A lively WIP commenced Thursday with Bernard Harcourt presenting his ongoing project (previously seen as one of Chicago's best ideas) on what he calls "neoliberal penality."
The idea behind neoliberal penality is that as the norm against government intervention in the economy has increased, governmental energies have been channeled instead to an ever-increasing carceral sphere. Neoliberalism argues that the market is naturally ordered, and that government intrusion constitutes a distortion that generally should be avoided. By contrast, the penal arena is seen as an appropriate venue for government to flex its muscles. Consequently, the social forces which might press against increased penality are weakened, as crime and punishment are precisely the areas in which government is seen as having the greatest claim to authoritative legitimacy.
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Professor Todd Henderson kicked off Chicago's Summer Works in Progress events with a presentation of his latest project, "The Nanny Corporation and the Market for Paternalism." Henderson identifies corporate nannyism as the increasing trend amongst businesses to regulate the seemingly private conduct of their employees, on the grounds that it imposes negative externalities on other members of the pool. For example, where employees all pay into company health insurance programs, non-smoking employees cross-subsidize the increased health care costs of their smoking fellows. Non-smokers thus have an incentive to agitate in favor of policies which would reduce these costs, such as differential insurance rates for smokers versus non-smokers, or even an outright prohibition on smoking. The effect of this demand is to create a "market for paternalism", which both corporations and government can seek to meet.
Importantly, Henderson locates the incentive for this sort of "nannying" activity not in any particular moral or social ideal held by the regulator (governmental or corporate), but rather as an extension of self-interest. Nannying reduces overall costs and responds to demands by employees (or citizens) who don't want to bear the costs of cross-subsidization. This contrasts with many accounts of proto-corporate nanny entities (such as "company towns"), which often focused on a sort of moral zealotry as the primary motivation for their existence.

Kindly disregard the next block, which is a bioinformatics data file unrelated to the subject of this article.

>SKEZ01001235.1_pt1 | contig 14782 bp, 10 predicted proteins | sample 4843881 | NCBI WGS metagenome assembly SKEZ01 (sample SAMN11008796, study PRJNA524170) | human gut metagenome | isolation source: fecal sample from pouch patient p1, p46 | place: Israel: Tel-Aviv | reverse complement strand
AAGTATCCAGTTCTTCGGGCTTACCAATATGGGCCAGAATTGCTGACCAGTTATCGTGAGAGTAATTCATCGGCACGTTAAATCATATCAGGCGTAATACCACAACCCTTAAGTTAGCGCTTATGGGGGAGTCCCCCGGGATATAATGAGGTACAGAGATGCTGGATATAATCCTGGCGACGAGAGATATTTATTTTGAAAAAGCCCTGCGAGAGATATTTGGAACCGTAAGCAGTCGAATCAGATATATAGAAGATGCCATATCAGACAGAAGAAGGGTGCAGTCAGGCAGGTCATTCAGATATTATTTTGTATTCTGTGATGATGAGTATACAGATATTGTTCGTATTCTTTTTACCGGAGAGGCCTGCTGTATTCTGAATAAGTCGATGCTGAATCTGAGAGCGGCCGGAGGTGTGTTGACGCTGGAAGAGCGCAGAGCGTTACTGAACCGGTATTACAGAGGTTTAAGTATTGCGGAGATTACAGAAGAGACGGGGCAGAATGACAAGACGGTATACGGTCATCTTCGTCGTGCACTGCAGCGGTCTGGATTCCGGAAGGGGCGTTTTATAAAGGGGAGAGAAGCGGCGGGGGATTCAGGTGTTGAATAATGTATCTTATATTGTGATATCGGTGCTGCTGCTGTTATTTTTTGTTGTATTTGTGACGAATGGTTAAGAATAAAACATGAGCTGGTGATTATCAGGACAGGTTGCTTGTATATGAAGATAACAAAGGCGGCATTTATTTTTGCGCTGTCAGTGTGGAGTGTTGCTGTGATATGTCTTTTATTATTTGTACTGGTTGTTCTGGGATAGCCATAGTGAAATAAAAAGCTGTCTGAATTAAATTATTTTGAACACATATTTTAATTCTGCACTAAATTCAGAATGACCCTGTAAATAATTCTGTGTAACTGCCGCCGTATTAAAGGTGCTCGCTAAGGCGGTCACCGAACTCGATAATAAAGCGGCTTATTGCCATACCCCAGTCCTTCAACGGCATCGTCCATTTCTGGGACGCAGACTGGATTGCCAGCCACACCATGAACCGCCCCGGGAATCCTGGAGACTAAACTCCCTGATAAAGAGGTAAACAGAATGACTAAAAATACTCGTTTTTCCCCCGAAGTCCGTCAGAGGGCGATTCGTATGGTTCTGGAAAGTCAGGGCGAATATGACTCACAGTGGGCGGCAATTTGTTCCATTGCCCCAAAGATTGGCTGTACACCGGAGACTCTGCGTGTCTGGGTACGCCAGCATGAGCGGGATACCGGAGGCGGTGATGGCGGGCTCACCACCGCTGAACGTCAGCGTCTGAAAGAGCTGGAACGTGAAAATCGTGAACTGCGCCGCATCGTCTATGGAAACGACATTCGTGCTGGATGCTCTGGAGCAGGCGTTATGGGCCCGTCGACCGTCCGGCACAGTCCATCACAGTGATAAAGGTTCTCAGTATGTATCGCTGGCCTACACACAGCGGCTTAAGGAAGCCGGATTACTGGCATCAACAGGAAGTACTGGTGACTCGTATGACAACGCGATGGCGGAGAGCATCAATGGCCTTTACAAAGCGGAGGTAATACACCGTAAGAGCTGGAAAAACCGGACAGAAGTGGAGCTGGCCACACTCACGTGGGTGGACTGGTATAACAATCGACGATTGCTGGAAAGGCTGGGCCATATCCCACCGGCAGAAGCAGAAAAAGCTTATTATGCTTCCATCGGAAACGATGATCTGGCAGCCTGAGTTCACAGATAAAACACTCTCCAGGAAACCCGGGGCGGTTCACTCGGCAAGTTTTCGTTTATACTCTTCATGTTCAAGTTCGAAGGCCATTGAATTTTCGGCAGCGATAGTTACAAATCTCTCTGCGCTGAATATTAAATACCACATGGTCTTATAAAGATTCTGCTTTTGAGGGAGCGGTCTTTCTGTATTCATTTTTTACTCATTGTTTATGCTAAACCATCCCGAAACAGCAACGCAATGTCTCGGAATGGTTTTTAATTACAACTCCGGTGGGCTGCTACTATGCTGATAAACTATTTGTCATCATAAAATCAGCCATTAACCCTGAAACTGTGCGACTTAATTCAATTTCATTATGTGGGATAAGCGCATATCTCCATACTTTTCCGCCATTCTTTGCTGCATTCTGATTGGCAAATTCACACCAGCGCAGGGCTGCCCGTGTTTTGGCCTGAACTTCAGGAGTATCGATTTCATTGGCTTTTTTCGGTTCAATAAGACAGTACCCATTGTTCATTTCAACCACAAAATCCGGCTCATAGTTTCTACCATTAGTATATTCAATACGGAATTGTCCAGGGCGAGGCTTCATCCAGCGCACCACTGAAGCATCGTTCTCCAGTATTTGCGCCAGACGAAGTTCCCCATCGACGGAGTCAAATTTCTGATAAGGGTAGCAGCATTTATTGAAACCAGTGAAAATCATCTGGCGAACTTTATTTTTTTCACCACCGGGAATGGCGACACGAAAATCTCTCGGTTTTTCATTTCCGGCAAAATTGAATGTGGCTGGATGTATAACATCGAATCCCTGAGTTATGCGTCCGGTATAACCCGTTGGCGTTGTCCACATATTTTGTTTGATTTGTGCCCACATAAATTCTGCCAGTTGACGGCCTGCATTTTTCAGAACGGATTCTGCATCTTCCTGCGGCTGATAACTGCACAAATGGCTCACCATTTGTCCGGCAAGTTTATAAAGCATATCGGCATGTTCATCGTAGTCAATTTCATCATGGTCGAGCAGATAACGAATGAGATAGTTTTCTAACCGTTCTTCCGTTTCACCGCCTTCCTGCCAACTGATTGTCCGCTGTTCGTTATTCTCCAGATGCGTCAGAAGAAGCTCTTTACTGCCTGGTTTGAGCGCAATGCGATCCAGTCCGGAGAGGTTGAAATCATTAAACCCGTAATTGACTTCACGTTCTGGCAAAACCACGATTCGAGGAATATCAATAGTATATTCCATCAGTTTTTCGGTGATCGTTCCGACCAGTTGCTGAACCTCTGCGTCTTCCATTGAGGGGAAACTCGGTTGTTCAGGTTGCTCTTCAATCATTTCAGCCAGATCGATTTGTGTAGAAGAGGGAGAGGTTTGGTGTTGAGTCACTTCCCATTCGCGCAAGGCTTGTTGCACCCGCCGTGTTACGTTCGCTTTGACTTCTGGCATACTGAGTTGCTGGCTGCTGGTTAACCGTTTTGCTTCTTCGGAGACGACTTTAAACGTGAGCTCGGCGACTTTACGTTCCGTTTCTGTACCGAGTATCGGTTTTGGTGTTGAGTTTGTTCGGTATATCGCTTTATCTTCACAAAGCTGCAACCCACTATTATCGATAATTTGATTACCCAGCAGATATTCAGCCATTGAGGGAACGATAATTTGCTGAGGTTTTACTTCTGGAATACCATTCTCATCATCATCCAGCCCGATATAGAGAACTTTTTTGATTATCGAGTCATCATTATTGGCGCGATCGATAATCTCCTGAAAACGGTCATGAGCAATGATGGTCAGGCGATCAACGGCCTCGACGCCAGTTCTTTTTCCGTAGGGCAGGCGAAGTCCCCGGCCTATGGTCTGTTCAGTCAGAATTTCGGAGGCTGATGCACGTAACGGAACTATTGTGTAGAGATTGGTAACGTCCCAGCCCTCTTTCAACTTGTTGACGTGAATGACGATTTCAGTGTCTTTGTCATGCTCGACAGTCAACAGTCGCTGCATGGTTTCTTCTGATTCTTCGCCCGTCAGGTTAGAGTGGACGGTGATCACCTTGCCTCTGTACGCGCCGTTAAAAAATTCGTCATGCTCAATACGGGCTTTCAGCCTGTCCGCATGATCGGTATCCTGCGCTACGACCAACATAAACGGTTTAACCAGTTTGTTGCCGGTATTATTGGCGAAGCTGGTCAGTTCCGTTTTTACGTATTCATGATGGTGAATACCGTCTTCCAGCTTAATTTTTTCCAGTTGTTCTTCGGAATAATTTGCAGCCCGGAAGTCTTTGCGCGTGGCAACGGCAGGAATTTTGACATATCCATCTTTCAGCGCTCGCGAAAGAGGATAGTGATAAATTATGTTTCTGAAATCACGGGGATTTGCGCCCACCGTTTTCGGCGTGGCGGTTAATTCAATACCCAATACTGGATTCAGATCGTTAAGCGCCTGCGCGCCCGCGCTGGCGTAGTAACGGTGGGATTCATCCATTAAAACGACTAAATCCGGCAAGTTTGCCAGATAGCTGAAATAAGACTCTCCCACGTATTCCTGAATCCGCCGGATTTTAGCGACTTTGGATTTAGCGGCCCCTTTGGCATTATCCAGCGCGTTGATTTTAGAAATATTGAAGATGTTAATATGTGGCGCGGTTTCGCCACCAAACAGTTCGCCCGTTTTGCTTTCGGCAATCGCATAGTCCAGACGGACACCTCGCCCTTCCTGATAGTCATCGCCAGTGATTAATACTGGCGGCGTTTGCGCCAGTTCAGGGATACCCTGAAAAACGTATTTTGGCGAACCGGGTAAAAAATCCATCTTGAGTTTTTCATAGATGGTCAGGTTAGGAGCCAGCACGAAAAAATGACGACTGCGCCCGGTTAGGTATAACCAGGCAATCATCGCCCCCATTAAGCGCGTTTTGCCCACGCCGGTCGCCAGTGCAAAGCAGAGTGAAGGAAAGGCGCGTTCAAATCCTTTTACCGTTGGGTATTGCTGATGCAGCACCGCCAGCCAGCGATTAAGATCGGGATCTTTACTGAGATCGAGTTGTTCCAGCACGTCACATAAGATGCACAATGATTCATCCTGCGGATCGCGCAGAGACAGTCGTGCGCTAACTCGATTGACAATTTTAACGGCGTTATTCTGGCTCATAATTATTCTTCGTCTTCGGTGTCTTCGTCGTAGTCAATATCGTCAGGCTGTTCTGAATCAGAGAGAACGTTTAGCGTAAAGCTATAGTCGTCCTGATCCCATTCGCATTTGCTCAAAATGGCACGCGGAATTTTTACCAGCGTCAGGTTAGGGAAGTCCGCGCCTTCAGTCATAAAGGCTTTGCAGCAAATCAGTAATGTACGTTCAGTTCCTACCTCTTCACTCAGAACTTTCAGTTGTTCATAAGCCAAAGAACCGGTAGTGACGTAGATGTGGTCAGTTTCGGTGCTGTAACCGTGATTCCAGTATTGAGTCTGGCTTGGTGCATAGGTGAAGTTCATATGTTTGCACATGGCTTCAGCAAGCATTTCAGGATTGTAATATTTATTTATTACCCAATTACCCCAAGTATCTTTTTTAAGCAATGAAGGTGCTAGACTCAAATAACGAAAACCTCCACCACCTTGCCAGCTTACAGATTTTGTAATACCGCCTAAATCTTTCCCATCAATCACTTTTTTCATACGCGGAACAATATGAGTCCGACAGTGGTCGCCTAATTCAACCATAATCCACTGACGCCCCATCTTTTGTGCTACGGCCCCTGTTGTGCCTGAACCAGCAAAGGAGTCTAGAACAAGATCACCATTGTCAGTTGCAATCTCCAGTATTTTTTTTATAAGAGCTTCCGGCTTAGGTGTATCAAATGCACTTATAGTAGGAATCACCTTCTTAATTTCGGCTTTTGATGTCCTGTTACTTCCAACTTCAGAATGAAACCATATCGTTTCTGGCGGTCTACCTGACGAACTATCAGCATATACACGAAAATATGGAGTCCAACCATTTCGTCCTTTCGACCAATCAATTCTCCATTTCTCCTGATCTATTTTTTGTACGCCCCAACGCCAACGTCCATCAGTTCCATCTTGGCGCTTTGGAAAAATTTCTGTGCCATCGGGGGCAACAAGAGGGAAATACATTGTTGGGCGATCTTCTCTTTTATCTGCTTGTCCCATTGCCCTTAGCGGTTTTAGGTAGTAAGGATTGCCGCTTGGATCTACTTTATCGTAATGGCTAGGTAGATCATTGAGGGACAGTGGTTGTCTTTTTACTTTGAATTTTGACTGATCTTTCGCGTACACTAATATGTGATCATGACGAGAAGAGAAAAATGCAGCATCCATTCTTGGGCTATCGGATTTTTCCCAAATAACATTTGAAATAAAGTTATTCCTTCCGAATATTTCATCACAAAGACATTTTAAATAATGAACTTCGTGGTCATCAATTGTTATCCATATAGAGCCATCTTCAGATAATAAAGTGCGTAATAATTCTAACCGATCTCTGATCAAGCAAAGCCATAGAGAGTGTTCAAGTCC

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Last month, the Law School hosted an interdisciplinary conference dedicated to exploring the legal dimensions of Shakespeare's plays. The keynote conversation, featuring Justice Stephen Breyer, Judge Richard Posner, and Professors Martha Nussbaum and Richard Strier, was fascinating, but the real highlight of the weekend was watching the participants -- including Justice Breyer -- perform scenes from the Bard's plays, including Measure for Measure, As You Like It, and Hamlet. Video of the keynote and the scenes, is embedded after the jump.
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Professor Anup Malani on how we know when we don't know
What are judges supposed to do when
statutes are ambiguous? This question is the source of endless
quantities of legal scholarship and is at the core of public debates
over the proper role of judges. While the is obviously important, it
is hard to see how anything really new could be said. Asking this
question - how to deal with ambiguity - presupposes another, however:
that ambiguity exists in the first place. How do we - or any given
decisionmaker - know when a text is ambiguous? Relatively little
academic work has been done on this question, which would seem to be
at least as important.
Chicago's Anup Malani, along with
co-authors Ward Farnsworth and Dustin Guzior (both at Boston
University) attempts to fill this gap with his paper Ambiguity about
Ambiguity: An Empirical Inquiry into Legal Interpretation,
which was presented at this week's Works in Progress (WiP) talk at the
law school. The paper is based on an empirical study of nearly 1,000
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